Near Fremont State Park, Utah
1) Plan What to Take. I am a list maker, and my list is my guide when packing for a road trip. Consider the amount of space you have in your vehicle when you plan your packing. Pack as light a possible. For my road trips, the most difficult part of the planning and packing is the food, which I will address in a future post. Here are my road trip essentials:
- Copy of itinerary, including hotel information, confirmation numbers, driving directions, maps, etc.
- Clothing. If necessary, a pair of shoes or flip flops or sandals besides the pair you are wearing to drive in. During short trips, only the shoes you wear may be necessary. If your trip is long, consider wearing articles of clothing twice, or doing a load or two of laundry mid-way through the trip. Plan your clothes so that you can wash them in one or two loads (maybe leave the red shirt at home?) Underwear can be washed out in a hotel sink in a pinch. Bring swimsuits, but if you are using hotel pools, leave the towels at home.
- A basic kit of first aid supplies and medications. We like to bring bandaids, an antiseptic cream for cuts, something for sunburns and/or bug bites if necessary, a painkiller (like ibuprofen), allergy tablets, diarrhea medication, etc. You don't need huge bottles of these things--a few doses should do. Of course you should bring any prescription medications. If you are traveling with children, bring some child-appropriate medication, like a fever-reducer. If your child is running a fever in the middle of the night, you will be glad you brought something along!
- Toiletries. If you can get by with the hotel soaps and shampoos, do. But contact lens solution and/or glasses, toothpaste and toothbrushes, make-up, deodorant, and sunblock should be on your packing list.
- A cooler with food (If you are flying, consider bringing a collapsible cooler for your rental car)
- A bag with picnic supplies
- Water bottles for everyone
- A water jug to refill the water bottles.
- Some snacks for in the car. (Homemade chocolate chip cookies are our favorite!)
- Entertainment for the car--I prefer music, the occasional book on tape, and a book or magazine. I know some people won't venture more than 2 hours from home without a DVD player in the vehicle. That is entirely up to you. I am not a huge fan of having movies going in the car, or of having everyone listening to their own headphones. To read more about technology on family vacations, click here.
Near Cleveland-Lloyd Dinosaur Quarry, Utah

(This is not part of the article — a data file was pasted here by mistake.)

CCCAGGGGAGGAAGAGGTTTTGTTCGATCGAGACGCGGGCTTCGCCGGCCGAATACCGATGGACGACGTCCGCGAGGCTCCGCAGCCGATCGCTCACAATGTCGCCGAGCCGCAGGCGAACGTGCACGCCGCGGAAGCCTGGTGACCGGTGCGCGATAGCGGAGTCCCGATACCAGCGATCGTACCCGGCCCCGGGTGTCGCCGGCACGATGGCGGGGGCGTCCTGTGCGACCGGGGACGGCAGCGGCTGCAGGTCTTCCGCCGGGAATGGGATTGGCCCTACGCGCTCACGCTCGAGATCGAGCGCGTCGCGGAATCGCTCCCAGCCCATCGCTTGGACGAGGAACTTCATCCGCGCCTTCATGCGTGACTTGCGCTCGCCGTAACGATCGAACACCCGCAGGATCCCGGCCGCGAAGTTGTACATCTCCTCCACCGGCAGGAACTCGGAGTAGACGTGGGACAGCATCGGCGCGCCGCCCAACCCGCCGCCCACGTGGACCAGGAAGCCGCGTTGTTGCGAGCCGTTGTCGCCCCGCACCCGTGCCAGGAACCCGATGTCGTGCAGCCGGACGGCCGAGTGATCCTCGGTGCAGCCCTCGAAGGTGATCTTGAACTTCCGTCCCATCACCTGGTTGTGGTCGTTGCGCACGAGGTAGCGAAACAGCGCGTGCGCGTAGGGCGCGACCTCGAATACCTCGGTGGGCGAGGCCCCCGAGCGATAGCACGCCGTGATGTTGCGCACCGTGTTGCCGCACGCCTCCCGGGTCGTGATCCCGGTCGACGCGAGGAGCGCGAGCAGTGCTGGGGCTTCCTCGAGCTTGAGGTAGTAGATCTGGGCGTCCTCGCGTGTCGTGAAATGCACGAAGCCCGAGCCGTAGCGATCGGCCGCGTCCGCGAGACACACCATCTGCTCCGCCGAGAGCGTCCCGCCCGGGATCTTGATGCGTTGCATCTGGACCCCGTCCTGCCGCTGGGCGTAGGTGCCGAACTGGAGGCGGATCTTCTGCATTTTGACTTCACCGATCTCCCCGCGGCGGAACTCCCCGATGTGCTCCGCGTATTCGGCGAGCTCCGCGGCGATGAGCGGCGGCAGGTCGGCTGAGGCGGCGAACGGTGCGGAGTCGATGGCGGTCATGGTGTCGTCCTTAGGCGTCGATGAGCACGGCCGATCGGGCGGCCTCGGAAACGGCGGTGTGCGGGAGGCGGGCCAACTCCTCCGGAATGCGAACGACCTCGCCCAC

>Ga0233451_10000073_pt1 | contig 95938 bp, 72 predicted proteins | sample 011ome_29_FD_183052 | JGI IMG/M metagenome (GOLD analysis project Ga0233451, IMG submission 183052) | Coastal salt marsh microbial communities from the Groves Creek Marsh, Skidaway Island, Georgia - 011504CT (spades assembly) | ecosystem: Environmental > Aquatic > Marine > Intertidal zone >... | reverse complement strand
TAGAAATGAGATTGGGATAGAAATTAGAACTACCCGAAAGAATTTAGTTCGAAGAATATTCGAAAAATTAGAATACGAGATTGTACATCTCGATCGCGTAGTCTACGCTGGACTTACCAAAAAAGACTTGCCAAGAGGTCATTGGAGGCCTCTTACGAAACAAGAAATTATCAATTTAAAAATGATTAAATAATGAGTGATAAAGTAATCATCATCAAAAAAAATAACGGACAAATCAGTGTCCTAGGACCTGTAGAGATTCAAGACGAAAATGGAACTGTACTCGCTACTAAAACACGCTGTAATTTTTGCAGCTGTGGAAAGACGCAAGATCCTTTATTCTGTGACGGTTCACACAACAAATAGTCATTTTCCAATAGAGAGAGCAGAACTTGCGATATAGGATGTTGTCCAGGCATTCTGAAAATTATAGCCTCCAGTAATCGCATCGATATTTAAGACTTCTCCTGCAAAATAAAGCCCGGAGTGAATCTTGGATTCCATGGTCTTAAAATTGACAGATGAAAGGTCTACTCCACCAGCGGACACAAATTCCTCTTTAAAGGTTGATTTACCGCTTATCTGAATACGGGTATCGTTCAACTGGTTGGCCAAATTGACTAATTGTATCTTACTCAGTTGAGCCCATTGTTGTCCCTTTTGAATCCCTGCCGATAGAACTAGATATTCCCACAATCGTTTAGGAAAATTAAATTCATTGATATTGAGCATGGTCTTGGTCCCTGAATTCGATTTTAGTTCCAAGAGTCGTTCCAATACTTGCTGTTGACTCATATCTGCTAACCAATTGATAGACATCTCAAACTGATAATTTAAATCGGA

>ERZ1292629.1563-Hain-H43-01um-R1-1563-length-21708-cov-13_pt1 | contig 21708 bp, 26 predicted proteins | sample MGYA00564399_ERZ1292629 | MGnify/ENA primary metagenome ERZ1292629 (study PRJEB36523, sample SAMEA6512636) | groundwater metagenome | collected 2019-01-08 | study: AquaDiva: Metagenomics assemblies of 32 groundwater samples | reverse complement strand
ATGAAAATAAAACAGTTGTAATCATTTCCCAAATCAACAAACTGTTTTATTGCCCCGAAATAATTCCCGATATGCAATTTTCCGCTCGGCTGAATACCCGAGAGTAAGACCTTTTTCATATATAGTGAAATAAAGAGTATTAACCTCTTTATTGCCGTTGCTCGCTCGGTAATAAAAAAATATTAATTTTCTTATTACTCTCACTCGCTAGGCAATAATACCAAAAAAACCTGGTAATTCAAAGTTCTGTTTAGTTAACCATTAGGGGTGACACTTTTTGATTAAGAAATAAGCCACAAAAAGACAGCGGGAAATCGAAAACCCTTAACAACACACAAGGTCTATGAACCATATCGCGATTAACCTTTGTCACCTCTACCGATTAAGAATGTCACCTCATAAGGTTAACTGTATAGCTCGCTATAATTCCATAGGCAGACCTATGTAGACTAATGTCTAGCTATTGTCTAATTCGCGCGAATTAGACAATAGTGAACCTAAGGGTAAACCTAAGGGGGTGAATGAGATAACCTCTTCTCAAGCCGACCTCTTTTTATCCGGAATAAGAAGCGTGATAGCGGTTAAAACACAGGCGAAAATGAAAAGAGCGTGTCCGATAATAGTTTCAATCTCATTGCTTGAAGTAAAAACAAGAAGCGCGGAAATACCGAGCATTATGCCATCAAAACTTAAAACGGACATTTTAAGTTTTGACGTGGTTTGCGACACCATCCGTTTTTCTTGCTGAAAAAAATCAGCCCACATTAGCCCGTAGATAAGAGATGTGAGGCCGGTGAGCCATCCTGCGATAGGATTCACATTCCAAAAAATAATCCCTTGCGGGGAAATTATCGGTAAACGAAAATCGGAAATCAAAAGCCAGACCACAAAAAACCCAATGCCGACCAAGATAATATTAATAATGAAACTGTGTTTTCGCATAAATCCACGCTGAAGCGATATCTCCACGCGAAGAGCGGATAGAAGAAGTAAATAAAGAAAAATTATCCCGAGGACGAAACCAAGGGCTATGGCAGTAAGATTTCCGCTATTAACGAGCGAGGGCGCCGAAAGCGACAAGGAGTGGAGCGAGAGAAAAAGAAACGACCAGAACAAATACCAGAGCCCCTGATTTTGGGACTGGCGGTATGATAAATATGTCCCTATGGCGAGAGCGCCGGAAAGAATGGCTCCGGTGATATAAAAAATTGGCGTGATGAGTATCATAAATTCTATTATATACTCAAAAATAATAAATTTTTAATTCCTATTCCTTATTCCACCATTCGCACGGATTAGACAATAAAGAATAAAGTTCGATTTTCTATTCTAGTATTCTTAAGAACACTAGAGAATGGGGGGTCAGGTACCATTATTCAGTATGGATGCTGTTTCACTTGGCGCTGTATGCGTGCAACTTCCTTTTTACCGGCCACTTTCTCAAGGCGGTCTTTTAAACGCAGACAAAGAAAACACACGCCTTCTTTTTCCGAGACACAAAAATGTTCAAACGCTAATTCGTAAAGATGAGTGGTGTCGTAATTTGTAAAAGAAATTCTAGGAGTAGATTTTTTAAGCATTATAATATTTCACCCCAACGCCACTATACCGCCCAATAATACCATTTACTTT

2) Set a target time for departure. I am always happy if we leave within half an hour of our planned departure time! Be flexible. Here are my tips to help you get out the door. (I like to use a "divide and conquer" method. One adult gets kids fed and ready and finishes packing, and the other gets ice, gas, and packs the cooler).
- Pack as much as you can the night before.
- Keep a list of things to pack in the morning. This might include items you couldn't pack early like pajamas, toothbrushes and contact lens cases. Check them off as you pack them.
- If you have not already done so, gas up your vehicle and purchase ice for the cooler.
- Pack your cooler. Keep a list of your food items, and check them off as you load the cooler. I'll deal more with packing your food in another post.
- Fill water bottles and your water cooler.
Loading the vehicle and heading out.
3) Everybody comfortable? Hit the road!
- Make sure everyone has their items for the car, like small pillows and water bottles.
- If your driver has long legs and will be pushing the seat back, put the person with the shortest legs behind the driver.
- Consider having window shades. You can purchase a variety that attach to your car window with suction cups. Keeping the sun off a passenger can greatly add to their comfort on the trip!
- The person in the passenger seat should have access to all itinerary information. They are the navigator. They will also be the person who deals with finding things for children, entertainment (loading CDs or MP3 files, songs and games for passengers), etc. The shotgun passenger also helps keep the driver alert!
Mill Fork Cemetery - stop for unusual sites along the way.
- Plan on stopping every two to three hours if all travelers in the car are adults. Stop every one and a half to two hours if you are traveling with small children. During stops, EVERYONE uses the bathroom. This is also the time to refill water bottles, get snacks, find toys, change diapers, take trash out of the car, re-arrange seating, and switch drivers.
- Often rest stops have picnic areas or places to walk around. Stop and stretch for a few minutes. Since you will have to stop regularly, estimate your drive time and then plan extra time for breaks.
- Stop at interesting view points or historical sites. We have stopped at many wonderful places on a whim. Discovery is part of the journey.
Who knew? Stop and learn something along the way.
- Occasionally buy a treat at a convenience store when you stop for gas. That is part of the fun!
- Keep your camera handy. We often stop to take photos along the way. Other times, we don't stop, and just take photos out the car window. Either way, we are always glad to have the camera available.
Photo taken out the window from I-15, northern Utah
Now you are on your way!
See my other posts for more about road trips:
Road Trip Planning - Step 1 - Routes and Accommodations
Road Trip Planning - Step 3 - Traveling With Children
Road Trip Planning - Step 4 - Food for the Trip